In an endless pursuit of happiness, every person works extremely hard all his life to make a decent living and earn enough money to be able to leave sufficient assets for his family. A Will also called a testament, is a legal document that states an individual’s final wishes to distribute his estate. It is legally binding and when registered it makes sure that the individual’s final wishes are carried out.
Most people draft a Will to leave guidelines about what should happen to their property, money and other valuable assets after they die.
The person getting the benefits in terms of money and assets is the beneficiary. And, a beneficiary can be any person selected by the person making the Will. A beneficiary may be the chosen one to enjoy the fruits and benefits resulting from a Will, however, some persons have been given the right to enjoy the benefits of the same automatically.
Assigning a beneficiary is an essential part of building groundwork for the future for both the Will maker and the people associated with him. Although, it is not mandatory, not naming a beneficiary could result in assets passing through the probate process, which could simply result in complicating distribution of assets of the person after his demise. In a probate process, property is distributed as per the inheritance rights among the family members. It is therefore, advisable to have a beneficiary to make sure the benefits are divided and shared properly among the people he wants to transfer a share of the estate. After assigning the beneficiary, it is pertinent that you register your Will.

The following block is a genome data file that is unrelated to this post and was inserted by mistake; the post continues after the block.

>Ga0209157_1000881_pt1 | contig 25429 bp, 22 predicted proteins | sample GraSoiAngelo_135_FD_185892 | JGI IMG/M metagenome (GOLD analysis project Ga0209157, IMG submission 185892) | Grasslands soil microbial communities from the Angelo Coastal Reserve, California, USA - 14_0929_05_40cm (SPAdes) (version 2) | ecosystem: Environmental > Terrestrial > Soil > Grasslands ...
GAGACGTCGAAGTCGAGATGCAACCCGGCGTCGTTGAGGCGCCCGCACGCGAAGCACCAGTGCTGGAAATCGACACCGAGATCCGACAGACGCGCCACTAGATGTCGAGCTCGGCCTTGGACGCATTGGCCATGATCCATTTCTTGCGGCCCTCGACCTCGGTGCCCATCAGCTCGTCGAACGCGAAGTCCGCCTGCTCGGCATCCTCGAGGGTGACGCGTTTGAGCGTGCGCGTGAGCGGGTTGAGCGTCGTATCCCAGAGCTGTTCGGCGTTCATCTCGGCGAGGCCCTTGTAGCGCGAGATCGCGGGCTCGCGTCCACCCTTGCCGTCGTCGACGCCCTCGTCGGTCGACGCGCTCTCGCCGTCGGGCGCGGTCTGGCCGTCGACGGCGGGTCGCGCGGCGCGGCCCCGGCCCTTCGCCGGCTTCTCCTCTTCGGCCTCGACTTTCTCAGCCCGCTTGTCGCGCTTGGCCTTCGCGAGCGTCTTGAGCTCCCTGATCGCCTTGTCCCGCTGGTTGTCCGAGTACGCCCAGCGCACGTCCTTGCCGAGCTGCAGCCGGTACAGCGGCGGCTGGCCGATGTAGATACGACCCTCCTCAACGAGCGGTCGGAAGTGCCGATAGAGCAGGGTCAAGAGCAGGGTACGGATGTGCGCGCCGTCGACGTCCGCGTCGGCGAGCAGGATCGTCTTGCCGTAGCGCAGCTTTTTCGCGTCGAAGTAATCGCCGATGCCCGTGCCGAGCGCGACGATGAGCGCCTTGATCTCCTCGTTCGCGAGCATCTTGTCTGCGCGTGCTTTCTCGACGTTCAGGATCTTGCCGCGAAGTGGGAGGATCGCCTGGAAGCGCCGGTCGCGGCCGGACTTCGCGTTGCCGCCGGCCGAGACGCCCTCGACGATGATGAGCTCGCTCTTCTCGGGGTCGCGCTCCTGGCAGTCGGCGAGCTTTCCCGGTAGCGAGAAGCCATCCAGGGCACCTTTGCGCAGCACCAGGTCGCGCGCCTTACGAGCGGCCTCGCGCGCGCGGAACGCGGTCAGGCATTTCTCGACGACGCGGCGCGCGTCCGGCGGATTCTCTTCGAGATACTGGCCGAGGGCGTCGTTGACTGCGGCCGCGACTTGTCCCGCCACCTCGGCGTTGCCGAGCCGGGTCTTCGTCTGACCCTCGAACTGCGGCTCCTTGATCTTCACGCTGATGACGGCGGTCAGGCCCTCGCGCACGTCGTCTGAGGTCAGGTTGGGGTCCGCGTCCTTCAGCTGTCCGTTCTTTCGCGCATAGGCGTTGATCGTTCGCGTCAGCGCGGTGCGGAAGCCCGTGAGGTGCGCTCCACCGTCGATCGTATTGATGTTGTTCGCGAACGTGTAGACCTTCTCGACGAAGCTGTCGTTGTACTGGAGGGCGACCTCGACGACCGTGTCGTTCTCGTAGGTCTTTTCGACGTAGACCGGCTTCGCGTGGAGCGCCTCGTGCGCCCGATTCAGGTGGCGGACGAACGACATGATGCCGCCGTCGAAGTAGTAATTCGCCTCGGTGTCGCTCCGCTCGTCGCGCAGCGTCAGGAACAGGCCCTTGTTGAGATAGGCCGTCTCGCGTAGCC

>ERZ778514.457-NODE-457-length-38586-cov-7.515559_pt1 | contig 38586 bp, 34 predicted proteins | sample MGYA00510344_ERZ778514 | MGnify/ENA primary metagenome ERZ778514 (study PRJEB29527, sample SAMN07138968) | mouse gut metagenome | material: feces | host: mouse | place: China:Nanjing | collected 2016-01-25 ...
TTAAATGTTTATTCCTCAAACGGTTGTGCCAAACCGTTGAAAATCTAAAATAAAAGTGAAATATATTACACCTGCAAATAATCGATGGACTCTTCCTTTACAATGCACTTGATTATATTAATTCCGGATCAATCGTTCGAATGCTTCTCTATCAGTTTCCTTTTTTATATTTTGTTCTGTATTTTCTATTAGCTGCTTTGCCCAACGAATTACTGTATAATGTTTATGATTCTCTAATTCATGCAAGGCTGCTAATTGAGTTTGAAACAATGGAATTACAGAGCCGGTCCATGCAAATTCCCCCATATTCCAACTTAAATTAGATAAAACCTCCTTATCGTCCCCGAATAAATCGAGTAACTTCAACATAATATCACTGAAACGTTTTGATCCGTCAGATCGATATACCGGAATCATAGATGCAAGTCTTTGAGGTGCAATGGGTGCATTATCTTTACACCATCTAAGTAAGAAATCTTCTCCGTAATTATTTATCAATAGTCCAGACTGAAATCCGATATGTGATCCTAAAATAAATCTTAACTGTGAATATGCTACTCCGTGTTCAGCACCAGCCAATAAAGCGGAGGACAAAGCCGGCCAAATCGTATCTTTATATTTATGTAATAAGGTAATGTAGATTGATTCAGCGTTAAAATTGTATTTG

Any family member including spouse, parents, siblings etc. whether living together or separately can be a beneficiary even if families are scattered in different parts of the country however, there is absolutely no limitation on making a family member as a beneficiary no matter where in the world they reside. It is then the responsibility of the executor to trace the beneficiary, and make sure they receive their inheritance as mentioned in the Will.
A child can be a beneficiary in the Will even if the child is a minor, however, the inheritance can only be transferred but cannot directly be received when the child is a minor (under the age of 18 years). For instance, a child when a minor is made a beneficiary will receive the benefits of the same only after he attains the age of 18 years.
A friend can also be a beneficiary as there is no hard and fast rule for the beneficiary to be related in any way. This is a quite common practice these days since, friends are the chosen family and being family is determined by behavior and not by blood.
Apart from this, there is no compulsion for the beneficiary to be an individual but can be an organization, temple, church, charity, school, community group, social group, hospital or even a scholarship to any individual.